It taught me the value of knowing your worth and standing up for yourself in any kind of business situation.

Ability to pivot and be poised:

These attributes are intertwined because if you’re flexible and able to pivot in any conversation or presentation, you’ll be poised and confident.

I’ve been fortunate to speak, facilitate and teach in person and virtually hundreds of times, both in the U.S. and internationally. Each client, each location and each culture is different and flexibility and adaptability are key.

I discovered quickly that it’s often necessary to switch gears just as quickly because stuff happens! The tech goes sideways, your counterpart doesn’t show up, there’s a disruption in the room — anything you can imagine will most likely happen! There’s a silver lining here too: all of this allowed me to let go of worrying about achieving perfection every time. It takes effort to be effortless.

In your experience, what are the most distinct characteristics, values, and work preferences of each generation currently present in the workplace?

The key here is to not automatically assume that we know what people want. Today’s leaders, both experienced and newer, want genuine, authentic communication. Young professionals also crave guidance, mentorship and all of those soft skills older generations may have put on the back burner.

I work with the Center for Real Estate at California State University Fullerton (CSUF) and we help the students by bringing in industry speakers.

A recent speaker asked the students how many of them do NOT want to go back to the office. No one raised their hand. All of the Gen-Zers at this session actually wanted to be back in an office. They want guidance and they want to hear & see other leaders.

It’s no surprise that there are some caveats to this: they prefer not to be in an office every day, they want to be included in meetings with other departments or clients and again, they crave professional development.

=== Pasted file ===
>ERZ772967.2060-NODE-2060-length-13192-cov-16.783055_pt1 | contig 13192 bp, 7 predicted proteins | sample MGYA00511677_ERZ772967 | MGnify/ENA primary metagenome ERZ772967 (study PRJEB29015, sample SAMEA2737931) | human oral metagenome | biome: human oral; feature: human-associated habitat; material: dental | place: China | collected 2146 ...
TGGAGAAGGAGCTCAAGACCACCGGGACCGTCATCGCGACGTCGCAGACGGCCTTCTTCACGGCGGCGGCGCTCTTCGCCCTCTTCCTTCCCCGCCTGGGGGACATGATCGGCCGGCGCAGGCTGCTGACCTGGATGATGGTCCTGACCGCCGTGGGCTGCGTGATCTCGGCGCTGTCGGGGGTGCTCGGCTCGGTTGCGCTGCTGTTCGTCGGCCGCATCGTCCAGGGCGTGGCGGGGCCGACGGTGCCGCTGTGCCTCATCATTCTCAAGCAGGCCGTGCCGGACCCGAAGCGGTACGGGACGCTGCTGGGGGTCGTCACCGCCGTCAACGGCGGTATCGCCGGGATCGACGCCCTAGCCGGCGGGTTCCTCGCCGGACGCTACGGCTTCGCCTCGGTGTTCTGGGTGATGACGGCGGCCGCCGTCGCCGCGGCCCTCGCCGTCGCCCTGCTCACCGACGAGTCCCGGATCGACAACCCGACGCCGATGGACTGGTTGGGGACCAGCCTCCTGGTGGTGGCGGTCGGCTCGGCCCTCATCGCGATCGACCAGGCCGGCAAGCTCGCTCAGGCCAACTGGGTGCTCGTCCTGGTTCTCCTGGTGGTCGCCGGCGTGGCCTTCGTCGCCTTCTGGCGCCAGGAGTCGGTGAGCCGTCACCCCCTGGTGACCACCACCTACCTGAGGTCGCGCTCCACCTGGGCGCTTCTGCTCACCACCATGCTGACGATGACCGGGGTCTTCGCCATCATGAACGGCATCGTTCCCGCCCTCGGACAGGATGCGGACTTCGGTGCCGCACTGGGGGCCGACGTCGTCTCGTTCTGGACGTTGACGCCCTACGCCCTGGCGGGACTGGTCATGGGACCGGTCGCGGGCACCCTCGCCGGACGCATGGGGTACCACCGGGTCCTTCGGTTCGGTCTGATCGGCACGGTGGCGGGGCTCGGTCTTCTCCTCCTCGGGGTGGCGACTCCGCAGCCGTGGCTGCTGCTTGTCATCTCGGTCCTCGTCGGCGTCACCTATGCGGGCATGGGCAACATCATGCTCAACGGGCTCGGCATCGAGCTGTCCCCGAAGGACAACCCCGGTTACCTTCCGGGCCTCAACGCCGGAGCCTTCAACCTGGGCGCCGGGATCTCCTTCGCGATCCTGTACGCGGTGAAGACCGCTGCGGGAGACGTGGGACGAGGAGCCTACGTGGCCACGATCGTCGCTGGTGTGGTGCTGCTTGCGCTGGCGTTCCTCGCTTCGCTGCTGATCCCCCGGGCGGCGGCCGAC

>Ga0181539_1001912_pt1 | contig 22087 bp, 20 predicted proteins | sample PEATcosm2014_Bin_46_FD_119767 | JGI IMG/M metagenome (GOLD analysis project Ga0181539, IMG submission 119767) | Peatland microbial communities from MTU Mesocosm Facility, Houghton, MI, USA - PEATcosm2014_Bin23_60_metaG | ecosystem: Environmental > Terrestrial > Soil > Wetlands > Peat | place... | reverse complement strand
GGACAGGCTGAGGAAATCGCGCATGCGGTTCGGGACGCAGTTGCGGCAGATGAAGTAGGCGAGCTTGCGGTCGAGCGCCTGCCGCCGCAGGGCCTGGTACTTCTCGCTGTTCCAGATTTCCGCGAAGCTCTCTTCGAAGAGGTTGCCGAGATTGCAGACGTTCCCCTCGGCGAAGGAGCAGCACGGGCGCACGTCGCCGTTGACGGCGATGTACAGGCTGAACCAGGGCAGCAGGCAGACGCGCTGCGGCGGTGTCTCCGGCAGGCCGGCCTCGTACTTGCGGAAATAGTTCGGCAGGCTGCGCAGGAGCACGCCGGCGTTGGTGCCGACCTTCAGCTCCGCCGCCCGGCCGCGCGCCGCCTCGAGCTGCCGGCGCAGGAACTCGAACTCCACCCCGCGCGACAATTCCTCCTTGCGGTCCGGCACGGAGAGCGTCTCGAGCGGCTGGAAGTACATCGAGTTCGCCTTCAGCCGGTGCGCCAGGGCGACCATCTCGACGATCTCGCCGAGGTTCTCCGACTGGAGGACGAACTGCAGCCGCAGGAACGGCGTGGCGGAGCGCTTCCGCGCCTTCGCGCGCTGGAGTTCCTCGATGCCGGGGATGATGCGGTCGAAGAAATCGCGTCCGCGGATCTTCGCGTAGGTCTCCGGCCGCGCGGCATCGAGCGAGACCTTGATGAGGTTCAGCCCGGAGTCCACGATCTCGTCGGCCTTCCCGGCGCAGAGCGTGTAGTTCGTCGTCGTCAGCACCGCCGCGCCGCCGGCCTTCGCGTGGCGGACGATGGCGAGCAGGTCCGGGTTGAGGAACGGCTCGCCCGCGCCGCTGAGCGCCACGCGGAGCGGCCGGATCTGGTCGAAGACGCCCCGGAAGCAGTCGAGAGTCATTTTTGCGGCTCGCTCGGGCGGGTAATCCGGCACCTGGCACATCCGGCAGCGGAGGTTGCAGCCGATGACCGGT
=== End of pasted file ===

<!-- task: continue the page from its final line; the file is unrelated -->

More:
The challenge here is that many Gen-X and Boomer leaders do want people to be in the office because the in-person, face-time is valuable and allows people to more readily connect. However, sometimes these leaders are reluctant to spend training dollars, so may focus only on the “hard” skills as younger leaders can pick up the soft skills by themselves.

What’s the solution? I believe the critical key is definitely clear, consistent communication. Whether you’re in the office or virtual, staying tuned in to your team, using those 1:1 conversations, helping people network internally and externally- all of these are key components to successful leadership.

Can you describe a specific instance where generational differences caused a significant challenge in the workplace? How was it addressed, and what lessons were learned?

I worked with a leader who had observed that her newer professionals (GenZ-ers in this case ) weren’t communicating in the way she wanted them to and didn’t seem to be as effective in their working relationships.

She shared that they were more likely to text other colleagues and even clients, vs. actually talking with them. This affected their ability to earn trust and to network, both internally and externally.

We worked together to create programs for her upcoming team leadership sessions which were designed to foster engagement between leaders of all generations. The sessions were highly interactive and included role plays, videos and even a “board game”.

The result was: they loved it! Our participants were able to be reminded of skills they already had, learn new ones and how to apply them and network at the same time. This leader also made a commitment to further help her teams by including a follow-up workshop and individual coaching where needed.

Technology adoption varies greatly between generations. How do you recommend companies bridge the tech-savviness gap without alienating any generational group?

In my experience the best way to bridge this gap is through mentorship. Today’s leaders know they have to work to develop those who will come after them, and we can do this by creating a true mentorship program. It’s important to recognize that mentorship is a two-way street and does not always have to be that a more seasoned executive mentors or leads a less experienced or younger professional. For example, a more tech-savvy leader can mentor or buddy with a less tech-savvy professional.

How can organizations create cross-generational mentorship programs that allow older and younger employees to learn from each other?

First, don’t assume. Often, we feel we ‘know’ what another generation wants or knows, or we suddenly feel the need to reinvent the wheel. For example, if you’re a Millennial who prefers conciseness, it doesn’t mean others don’t or won’t. It’s possible that connecting with a Gen-Xer or a Boomer who has the same mindset for brevity could be a great move.

Next, pair your mentors and mentees mindfully. Allocate the funds for development. Consider how you’ll set up your program in advance. Ask for input, ahead of time and along the way.